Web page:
The DNR has the full report completed. You can find it at:
Here is a map from the report showing sensitive shoreline areas:
The DNR plans to have the full report completed for Little Boy and Wabedo in the winter of 2008-2009. They have already completed the vegetation study report - other survey reports will follow. Below is the link to the DNR site where the vegetation report is located.
Intra-Lake Use Reclassification (2007)
Cass County and the Minnesota DNR have teamed together to create the Intra-Lake Use Reclassification Project. This project will attempt to use scientific survey data to determine which portions of a lake should be reclassified to provide additional resource protection for sensitive areas of a lake. Today an entire lake is classified as one of the following: GD-General Development, RD-Recreational Development, NE-Natural Environment. Each of these classifications have different setbacks and other development criteria. This project would allow for re-classification of portions of a lake by using the survey data to define these areas.
The project started with some pilot lakes - Ten Mile, Birch, Leech and Woman. Surveys are hopefully being completed this year (except for Leech which will take 3-4 years). The surveys include: acquatic vegetation mapping, fish species, frog surveys, bird surveys, shoreland plant surveys. Data is collected every 200 meters across the lake. When the data has been compiled, each data point is given a score based on what was found at that location and the higher scores indicate areas that may need additional protection. These areas are called Resource Protection areas and Cass County is working on creating ordinances that help protect these areas. The ordinances may include higher setbacks, more buildable area, etc.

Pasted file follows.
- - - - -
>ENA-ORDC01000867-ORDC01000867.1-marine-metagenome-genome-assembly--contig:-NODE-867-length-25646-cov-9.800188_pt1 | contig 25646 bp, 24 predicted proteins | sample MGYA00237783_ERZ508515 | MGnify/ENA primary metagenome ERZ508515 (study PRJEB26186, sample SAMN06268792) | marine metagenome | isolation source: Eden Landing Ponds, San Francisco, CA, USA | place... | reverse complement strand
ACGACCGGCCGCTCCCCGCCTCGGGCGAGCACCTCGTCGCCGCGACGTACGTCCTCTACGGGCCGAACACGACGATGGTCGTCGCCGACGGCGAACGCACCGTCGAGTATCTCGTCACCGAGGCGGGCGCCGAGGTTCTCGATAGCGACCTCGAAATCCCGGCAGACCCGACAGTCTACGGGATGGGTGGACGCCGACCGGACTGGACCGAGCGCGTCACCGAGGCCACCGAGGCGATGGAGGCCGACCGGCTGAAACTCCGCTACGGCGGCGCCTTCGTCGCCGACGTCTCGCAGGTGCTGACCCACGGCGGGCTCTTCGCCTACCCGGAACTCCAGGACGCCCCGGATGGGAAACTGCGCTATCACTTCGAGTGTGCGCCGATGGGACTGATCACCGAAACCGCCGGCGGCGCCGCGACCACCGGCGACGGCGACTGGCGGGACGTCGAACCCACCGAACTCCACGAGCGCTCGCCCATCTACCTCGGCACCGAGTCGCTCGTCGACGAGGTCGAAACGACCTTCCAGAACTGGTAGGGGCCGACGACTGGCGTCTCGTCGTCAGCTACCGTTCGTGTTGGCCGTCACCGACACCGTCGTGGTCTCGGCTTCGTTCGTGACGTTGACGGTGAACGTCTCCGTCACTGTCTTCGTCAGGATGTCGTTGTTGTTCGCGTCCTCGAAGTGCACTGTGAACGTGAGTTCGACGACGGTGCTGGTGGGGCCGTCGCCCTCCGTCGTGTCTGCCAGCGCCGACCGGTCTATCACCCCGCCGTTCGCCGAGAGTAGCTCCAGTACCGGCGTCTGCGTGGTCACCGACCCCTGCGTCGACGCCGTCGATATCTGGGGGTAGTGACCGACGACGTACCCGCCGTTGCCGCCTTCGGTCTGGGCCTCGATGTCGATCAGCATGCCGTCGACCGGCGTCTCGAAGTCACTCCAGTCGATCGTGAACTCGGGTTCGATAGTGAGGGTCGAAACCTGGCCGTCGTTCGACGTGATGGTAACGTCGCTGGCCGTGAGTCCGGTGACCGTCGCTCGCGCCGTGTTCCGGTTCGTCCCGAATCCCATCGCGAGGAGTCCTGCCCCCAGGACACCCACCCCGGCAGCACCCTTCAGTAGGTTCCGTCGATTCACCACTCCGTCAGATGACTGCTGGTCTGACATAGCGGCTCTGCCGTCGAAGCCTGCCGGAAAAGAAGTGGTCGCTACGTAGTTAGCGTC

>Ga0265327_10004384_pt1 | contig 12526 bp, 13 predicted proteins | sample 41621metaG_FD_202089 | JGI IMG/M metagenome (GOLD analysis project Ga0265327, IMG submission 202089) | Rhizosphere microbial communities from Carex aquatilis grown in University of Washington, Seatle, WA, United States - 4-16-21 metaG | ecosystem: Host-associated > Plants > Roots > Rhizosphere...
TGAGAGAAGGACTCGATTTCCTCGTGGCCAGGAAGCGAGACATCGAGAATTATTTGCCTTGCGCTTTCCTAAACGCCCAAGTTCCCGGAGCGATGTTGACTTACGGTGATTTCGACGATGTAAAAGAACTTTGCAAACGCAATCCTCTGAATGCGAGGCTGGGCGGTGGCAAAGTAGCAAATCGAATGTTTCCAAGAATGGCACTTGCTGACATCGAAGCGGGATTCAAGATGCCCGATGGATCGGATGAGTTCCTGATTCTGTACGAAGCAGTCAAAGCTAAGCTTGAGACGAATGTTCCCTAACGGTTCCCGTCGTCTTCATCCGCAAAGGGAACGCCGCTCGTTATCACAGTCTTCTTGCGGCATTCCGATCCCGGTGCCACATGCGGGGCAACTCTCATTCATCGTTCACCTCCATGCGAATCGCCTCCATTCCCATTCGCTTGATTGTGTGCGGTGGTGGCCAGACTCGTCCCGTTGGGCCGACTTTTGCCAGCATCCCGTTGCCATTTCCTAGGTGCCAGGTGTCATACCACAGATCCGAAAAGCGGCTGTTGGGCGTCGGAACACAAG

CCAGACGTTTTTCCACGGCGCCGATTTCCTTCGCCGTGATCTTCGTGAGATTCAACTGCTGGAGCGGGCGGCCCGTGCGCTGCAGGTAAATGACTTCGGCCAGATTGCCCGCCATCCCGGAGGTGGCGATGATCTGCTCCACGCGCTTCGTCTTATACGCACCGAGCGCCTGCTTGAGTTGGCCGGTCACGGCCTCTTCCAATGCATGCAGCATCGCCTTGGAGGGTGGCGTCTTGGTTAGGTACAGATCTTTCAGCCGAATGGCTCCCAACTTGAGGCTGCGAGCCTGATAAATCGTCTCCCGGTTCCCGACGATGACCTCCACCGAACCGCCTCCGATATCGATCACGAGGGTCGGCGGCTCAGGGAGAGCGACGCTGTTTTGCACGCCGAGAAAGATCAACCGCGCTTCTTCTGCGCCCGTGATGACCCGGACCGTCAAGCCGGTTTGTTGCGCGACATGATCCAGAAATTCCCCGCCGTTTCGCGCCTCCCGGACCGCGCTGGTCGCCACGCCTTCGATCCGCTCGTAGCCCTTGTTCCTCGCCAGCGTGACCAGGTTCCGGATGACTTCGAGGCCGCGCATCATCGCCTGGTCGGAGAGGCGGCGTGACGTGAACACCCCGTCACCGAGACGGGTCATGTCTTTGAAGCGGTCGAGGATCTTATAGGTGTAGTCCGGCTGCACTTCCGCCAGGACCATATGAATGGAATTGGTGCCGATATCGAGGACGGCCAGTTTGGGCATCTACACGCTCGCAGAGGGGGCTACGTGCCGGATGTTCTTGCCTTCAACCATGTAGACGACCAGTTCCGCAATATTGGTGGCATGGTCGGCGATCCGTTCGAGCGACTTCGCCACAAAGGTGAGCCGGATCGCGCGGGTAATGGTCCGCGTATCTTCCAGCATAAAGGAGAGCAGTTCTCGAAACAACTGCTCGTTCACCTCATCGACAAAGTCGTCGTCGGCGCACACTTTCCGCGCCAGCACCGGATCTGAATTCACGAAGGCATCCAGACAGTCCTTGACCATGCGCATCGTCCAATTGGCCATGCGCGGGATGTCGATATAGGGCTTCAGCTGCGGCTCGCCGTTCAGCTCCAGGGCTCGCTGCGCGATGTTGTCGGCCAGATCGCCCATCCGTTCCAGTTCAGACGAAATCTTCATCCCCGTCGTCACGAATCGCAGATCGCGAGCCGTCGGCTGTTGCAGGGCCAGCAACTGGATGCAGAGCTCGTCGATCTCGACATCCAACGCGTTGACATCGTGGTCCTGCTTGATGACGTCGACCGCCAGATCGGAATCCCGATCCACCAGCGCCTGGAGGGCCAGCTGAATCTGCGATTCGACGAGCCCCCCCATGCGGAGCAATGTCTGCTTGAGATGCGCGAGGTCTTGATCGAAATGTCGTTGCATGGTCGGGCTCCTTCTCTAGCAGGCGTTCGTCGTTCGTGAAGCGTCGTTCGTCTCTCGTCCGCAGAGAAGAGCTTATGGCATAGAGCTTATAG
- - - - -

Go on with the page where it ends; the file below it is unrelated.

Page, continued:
The DNR and Cass County are now beginning the surveys on the next set of lakes: Little Boy, Wabedo, Ada, and Long. If you see the DNR along the shores of Little Boy or Wabedo and wonder what they are up to, they are probably doing one of the surveys. By the way, the frog survey is done at night or late evening by calling frogs and listening for the frogs to answer.
This project could lead to additional controls being placed on portions of our lakes - areas that are resource sensitive such as spawning grounds, rare plants or animals, etc.